The Trans-Pacific Partnership (TPP) is set to open new doors for Australian business with 40 percent of our global trading partners.
Business and industry groups have welcomed the recent signing of the trade agreement, which will “level the playing field for business, workers and farmers.”
The Business Council of Australia says the TPP is “the first concrete step towards realising the long-term vision of a Free Trade Area of the Asia-Pacific.”
“It brings close to half of global trade and around 70 per cent of Australia's trade under one trade agreement,” said Business Council Chief Executive Jennifer Westacott.
“The TPP levels the playing field for business, workers and farmers, which means more jobs, higher wages, stronger growth, a higher standard of living and new economic opportunities for Australia.”
Ms Westacott said the TPP addresses a wide range of complex trade policy issues that go beyond the scope of bilateral free trade agreements.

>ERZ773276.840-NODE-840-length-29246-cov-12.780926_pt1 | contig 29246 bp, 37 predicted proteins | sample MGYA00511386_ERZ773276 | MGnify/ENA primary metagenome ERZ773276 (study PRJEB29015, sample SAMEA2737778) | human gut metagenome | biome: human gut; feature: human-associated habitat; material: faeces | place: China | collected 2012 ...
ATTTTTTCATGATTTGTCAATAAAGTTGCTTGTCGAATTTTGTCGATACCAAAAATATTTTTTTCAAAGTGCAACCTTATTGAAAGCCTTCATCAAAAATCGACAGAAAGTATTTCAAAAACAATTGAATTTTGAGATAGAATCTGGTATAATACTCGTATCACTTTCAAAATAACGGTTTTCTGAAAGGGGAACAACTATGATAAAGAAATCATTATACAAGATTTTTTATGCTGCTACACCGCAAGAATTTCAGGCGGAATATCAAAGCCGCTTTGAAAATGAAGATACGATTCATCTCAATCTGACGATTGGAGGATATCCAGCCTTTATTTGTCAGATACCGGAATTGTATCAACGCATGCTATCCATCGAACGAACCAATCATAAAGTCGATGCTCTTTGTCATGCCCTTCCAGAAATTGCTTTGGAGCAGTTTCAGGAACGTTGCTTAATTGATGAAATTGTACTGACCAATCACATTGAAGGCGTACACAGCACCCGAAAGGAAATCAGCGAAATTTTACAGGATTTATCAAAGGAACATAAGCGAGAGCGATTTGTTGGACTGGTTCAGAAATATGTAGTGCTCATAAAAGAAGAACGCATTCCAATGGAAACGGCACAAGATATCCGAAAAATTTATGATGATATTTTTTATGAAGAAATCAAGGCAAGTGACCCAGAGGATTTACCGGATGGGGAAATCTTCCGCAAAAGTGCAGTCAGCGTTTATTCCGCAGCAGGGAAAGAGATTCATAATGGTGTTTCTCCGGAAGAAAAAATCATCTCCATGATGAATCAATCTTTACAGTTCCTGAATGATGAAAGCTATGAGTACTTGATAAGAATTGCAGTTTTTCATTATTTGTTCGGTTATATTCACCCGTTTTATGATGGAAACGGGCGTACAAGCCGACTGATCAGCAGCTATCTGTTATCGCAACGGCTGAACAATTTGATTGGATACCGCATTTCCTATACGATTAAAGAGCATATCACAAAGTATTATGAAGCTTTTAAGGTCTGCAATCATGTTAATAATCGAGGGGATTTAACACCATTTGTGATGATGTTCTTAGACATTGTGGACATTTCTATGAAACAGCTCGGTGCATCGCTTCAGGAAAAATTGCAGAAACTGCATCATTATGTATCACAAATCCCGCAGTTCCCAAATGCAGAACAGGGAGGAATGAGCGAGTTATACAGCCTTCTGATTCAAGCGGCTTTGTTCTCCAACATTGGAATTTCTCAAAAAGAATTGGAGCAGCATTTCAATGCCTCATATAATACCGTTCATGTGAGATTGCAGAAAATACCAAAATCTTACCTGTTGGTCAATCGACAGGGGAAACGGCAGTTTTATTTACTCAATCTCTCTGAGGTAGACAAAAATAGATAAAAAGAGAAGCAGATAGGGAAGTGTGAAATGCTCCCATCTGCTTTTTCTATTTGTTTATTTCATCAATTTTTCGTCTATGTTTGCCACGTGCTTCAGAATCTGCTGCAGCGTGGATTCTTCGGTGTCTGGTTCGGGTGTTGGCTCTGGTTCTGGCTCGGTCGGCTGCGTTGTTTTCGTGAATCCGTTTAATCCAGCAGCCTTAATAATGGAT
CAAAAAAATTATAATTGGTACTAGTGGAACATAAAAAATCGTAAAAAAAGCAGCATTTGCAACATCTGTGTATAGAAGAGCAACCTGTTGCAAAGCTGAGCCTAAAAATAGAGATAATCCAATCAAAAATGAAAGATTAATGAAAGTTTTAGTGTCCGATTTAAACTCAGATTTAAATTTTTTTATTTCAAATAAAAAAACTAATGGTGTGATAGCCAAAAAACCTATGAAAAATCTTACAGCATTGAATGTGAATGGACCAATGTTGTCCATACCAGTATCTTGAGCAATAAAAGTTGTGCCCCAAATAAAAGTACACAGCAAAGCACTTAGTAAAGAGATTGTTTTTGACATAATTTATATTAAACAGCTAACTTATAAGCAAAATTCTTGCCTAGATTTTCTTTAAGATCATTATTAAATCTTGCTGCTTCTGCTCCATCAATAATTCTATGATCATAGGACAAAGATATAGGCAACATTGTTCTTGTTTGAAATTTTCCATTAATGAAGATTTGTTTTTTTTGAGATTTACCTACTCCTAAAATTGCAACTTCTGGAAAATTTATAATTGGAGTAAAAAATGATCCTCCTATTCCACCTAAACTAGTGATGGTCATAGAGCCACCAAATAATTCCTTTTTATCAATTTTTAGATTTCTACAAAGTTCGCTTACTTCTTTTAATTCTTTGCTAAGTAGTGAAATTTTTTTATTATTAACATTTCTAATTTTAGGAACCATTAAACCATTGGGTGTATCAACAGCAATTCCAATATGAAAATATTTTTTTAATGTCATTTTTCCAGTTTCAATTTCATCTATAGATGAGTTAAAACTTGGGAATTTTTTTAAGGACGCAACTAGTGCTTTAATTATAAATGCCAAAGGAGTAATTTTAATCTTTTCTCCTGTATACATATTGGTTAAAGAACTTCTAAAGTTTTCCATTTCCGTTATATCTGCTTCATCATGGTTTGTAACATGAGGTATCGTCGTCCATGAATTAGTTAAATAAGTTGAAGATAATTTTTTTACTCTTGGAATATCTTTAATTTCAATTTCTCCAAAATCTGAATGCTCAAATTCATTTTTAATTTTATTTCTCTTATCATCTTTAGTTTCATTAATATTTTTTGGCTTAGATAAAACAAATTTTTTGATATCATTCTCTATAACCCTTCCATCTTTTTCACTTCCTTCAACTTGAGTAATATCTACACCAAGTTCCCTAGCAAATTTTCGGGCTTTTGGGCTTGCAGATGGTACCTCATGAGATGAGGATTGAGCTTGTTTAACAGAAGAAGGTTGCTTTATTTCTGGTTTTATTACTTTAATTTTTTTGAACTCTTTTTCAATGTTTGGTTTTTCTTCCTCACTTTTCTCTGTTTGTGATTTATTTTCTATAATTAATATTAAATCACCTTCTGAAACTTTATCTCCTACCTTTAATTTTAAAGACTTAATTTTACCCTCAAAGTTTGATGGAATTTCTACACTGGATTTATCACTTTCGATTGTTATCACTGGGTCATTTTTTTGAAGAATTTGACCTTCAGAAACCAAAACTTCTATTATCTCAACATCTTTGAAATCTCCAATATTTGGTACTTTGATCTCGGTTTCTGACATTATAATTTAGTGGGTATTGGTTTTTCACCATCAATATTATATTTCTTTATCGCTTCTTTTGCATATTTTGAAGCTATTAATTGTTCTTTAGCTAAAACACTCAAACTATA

“The agreement will reduce tariffs and restrictiveness of non-tariff measures as well as harmonize a range of regulations to encourage the integration of supply chains and cross-border investment,” she said.
“Against the background of slowing trade growth, rising non-tariff impediments to trade, and insufficient progress in global negotiations, the ratification of the TPP represents an important milestone for Australia and the Asia-Pacific region.
“Seen in the context of the cumulative impact of three ambitious bilateral free trade agreements these deals open the door for Australia to the geographical epicentre of global growth.”
Australian Industry Group Chief Executive Innes Willox said the signing of the TPP is a welcome milestone in the implementation of the agreement.
“The real benefits of this agreement lie in the impetus it gives our trading partners to undertake the sort of structural reforms that Australia has in the main already undergone,” Mr Willox said.
“The TPP will provide Australian companies with a guaranteed set of rules in which to operate throughout the region and protect Australian interests.
“This demonstrates the true value of multilateral agreements over bilateral agreements.”
Both key groups representing business and industry are looking forward to a “speedy ratification” to deliver commercial opportunities for Australia.